9. Contents xi Creating an Individualized Customer Letter 95 Developing the Report Data Feed 95 Initial Design of the Report 96 Adding Finishing Touches for a Professional Look 101 Summary 102 Chapter 4: Using PivotTables and PivotCharts in Access 103 Working with PivotTables in Access 103 PivotTables in Access? 104 The Anatomy of a PivotTable 105 The Totals and Detail Area 105 The Row Area 106 The Column Area 106 The Filter Area 107 Creating a Basic PivotTable 107 Creating an Advanced PivotTable with Details 111 Saving Your PivotTable 113 Sending Your Access PivotTable to Excel 114 PivotTable Options 115 Expanding and Collapsing Fields 116 Changing Field Captions 116 Sorting Data 117 Grouping Data 117 Using Date Groupings 120 Filtering for Top and Bottom Records 121 Adding a Calculated Total 122 Working with PivotCharts in Access 125 The Data Area 125 The Series Area 125 The Category Area 127 The Filter Area 127 Creating a Basic PivotChart 128 Formatting Your PivotChart 130 Summary 132 Chapter 5: Getting Access Data into Excel 135 Different Options for Importing Access Data 135 The Drag-and-Drop Method 136 Exporting the Data from Access 137 Using the Get External Data Menu 140 Using Microsoft Query 143 Introduction to Microsoft Query 143 Using the Microsoft Query Wizard 143 Starting the Query Wizard 144 Choosing and Modifying Your Data with the Query Wizard 145 Going Beyond the Wizard in Microsoft Query 156 Introduction to the Microsoft Query Interface 157 Using Microsoft Query to Import Data 159
  10. xii Contents Advanced Use of Microsoft Query 164 Using Joins 164 Modifying SQL to Create Custom Fields 167 A Very Brief Primer on SQL 167 Creating the Field 167 Adding User Defined Parameters in Microsoft Query 170 A Simple User-Defined Parameter 171 Advanced Example of User-Defined Parameter 172 Limitations of Microsoft Query 178 The Microsoft Query Wizard 178 Microsoft Query 178 Summary 179 Chapter 6: Leveraging Macros in Excel and Access 181 What Is a Macro? 181 A General Definition 181 Why Use a Macro? 182 Creating User Friendly Interfaces 182 Automating Repetitive Tasks 183 Formatting Cell Ranges 183 Comparing Macros in Excel and Access 183 Creating Macros in Microsoft Excel 184 Creating Macros in Microsoft Access 184 Introducing Excel Macros 184 Using the Macro Recorder 185 The Macro Recorder User Interface 185 Recording Macros with Absolute References 188 Recording Macros with Relative References 190 Macro Security in Excel 2007 193 Default Excel Security Settings 193 The Office Trust Center 194 Macro-Disabled Excel File Extensions 196 Excel Macro Examples 197 Macro for Navigating a Spreadsheet 197 Macro for Formatting 203 Macros in Microsoft Access 206 Macro Security in Access 2007 207 Creating your First Access Macro 209 The Macro Design Template 210 Common Actions in Access Macros 211 Access Macro Example 217 Summary 223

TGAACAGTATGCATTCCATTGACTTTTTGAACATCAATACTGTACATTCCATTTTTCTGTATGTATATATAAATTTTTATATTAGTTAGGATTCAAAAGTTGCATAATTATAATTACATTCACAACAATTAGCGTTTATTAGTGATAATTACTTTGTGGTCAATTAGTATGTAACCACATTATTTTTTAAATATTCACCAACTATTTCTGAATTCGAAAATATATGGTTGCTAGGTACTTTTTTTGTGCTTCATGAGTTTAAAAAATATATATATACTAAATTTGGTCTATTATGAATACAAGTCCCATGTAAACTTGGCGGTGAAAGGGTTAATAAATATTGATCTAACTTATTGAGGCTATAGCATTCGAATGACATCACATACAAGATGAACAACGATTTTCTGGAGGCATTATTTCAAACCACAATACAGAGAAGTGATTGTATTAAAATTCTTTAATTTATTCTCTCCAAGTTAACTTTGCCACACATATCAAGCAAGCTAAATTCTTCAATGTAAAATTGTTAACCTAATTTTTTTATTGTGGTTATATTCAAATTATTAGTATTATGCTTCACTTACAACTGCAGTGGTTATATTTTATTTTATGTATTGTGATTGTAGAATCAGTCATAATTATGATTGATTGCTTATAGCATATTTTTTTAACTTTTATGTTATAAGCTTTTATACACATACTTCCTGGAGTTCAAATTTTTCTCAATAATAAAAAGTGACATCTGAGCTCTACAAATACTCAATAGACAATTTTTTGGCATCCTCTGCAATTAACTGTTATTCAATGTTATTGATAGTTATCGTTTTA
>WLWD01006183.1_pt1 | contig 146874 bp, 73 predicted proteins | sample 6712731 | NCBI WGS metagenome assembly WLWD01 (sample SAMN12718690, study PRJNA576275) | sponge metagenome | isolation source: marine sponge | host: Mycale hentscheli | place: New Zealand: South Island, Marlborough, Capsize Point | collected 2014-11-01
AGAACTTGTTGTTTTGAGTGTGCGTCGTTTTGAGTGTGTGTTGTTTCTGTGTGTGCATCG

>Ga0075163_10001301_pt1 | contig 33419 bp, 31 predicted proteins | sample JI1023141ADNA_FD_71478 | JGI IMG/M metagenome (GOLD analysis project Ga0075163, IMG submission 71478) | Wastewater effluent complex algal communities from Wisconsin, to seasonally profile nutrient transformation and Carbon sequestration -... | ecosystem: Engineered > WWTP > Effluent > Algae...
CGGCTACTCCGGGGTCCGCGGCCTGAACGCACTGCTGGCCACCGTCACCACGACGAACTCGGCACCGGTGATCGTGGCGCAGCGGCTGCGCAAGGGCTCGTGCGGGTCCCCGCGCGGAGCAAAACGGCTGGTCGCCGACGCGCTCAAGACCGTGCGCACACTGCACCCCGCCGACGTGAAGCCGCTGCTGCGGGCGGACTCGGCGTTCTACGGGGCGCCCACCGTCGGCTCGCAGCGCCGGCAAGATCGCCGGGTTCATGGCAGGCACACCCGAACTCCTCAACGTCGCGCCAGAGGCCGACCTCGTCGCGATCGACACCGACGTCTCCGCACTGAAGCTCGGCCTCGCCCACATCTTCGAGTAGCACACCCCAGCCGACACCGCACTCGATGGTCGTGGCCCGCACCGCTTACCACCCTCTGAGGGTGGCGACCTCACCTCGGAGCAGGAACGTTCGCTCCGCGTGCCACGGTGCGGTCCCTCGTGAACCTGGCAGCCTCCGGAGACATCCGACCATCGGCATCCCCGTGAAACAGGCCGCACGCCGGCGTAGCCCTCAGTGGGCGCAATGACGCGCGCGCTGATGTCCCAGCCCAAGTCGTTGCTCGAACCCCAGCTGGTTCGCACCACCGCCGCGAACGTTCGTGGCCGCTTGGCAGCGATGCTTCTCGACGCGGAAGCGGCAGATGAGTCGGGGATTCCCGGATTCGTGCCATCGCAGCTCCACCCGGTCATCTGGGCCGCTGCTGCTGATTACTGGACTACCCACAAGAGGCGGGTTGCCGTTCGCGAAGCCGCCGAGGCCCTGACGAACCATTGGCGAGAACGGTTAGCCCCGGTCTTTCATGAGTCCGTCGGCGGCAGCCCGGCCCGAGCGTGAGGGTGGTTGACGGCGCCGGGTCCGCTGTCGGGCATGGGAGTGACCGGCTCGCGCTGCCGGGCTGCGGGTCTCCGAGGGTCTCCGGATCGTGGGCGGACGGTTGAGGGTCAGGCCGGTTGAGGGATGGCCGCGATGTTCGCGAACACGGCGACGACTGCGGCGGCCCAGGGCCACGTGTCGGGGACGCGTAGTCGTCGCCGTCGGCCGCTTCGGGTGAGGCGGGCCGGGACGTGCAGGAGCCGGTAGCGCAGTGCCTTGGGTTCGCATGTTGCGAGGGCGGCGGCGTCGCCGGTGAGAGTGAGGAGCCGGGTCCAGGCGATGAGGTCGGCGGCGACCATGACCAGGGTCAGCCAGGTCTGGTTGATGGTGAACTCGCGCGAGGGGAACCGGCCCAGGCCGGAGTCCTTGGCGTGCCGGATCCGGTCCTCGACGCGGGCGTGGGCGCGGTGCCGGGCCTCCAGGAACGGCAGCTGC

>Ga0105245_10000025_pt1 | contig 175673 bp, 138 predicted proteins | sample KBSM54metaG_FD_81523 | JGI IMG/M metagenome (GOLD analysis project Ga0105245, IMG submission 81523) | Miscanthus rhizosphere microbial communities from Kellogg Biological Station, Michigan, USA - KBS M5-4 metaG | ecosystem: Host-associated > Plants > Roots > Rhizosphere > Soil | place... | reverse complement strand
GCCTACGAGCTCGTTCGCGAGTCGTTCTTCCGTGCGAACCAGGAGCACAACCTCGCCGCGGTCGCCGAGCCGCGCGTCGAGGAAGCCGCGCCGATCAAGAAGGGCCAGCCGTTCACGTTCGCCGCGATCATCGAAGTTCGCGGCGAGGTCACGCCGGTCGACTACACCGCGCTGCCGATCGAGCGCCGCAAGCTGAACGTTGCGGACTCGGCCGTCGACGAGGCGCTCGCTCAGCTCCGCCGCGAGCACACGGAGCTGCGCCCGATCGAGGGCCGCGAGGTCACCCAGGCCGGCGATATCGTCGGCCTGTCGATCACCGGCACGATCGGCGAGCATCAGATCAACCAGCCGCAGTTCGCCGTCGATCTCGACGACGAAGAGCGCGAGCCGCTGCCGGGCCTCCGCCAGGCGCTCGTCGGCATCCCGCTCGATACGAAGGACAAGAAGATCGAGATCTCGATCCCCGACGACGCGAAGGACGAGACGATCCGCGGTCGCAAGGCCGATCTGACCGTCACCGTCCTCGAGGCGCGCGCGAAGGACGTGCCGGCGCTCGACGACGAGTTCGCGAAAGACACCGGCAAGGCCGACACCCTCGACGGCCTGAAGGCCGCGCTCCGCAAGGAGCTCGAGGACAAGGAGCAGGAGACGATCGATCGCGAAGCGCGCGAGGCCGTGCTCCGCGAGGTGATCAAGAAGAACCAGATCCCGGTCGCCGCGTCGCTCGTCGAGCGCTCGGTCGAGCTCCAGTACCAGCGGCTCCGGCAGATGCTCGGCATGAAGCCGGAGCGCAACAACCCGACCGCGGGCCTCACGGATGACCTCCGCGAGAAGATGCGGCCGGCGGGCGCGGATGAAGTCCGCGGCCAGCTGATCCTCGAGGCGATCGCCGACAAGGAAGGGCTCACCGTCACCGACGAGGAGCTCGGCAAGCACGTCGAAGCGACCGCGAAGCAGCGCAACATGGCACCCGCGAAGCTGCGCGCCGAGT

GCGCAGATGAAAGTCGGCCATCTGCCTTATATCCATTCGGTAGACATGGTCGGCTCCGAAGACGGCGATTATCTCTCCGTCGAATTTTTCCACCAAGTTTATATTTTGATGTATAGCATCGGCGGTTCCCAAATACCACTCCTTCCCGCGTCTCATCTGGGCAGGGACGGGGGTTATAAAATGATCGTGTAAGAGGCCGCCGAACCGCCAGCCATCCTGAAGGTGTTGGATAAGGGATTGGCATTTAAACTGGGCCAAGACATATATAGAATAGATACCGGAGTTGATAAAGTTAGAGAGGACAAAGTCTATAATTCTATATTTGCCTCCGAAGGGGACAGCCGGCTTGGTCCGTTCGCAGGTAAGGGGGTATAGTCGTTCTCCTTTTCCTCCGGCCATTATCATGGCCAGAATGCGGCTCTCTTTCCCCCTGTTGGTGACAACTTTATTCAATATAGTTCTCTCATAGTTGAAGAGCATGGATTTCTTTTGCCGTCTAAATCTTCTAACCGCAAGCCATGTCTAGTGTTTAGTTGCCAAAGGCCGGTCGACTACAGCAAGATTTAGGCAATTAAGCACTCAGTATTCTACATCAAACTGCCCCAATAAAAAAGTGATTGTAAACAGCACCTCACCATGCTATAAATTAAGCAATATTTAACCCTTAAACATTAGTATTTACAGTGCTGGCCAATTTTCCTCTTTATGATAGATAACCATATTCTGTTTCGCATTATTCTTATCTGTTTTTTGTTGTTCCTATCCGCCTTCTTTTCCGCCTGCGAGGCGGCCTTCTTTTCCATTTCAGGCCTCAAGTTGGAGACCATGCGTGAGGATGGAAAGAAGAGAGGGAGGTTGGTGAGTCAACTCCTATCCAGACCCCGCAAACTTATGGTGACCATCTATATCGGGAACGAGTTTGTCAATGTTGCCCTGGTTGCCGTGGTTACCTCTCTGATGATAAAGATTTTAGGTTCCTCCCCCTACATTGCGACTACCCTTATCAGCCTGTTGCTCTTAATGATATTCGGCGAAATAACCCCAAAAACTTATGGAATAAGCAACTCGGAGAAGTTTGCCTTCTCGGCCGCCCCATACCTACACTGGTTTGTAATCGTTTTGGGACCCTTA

11. Contents xiii Part II: Advanced Integration Techniques 225 Chapter 7: VBA Fundamentals 227 What Is VBA? 228 VBA as an Object-Oriented Programming Language 229 Objects and Collections 229 Properties, Methods, and Arguments 230 Extended Analogy of the Object Model 231 The Visual Basic Editor or VBE 232 Project Explorer Window 234 Code Window 234 Code and Events 234 Variables 236 Object Variables 236 Array Variables 237 Constants 237 Declaring Variables 237 Variable Scope 238 Procedures and Functions 238 Procedures 239 Functions 242 VBA Coding Fundamentals 243 Code that Manipulates Objects 244 With...End With Construct 244 For Each-Next Construct 245 Code that Controls Execution 245 For...Next Construct 245 Do Until...Loop Construct 246 Looping Code: Do...While Loop Construct 247 Logical Code: If...Then and If...Then...Else...End If Constructs 248 Logical Code: Select Case Construct 249 Getting Help with VBA 250 Summary 252 Chapter 8: Using VBA to Move Data Between Excel and Access 255 Understanding ADO Fundamentals 256 The Connection String 256 Declaring a Recordset 258 Return Read Only Data from a Table or Query 259 Return Updateable Data from a Table or Query 260 Writing Your First ADO Procedure 260 Referencing the ADO Object Library 260 Writing the Code 262 Using the Code 264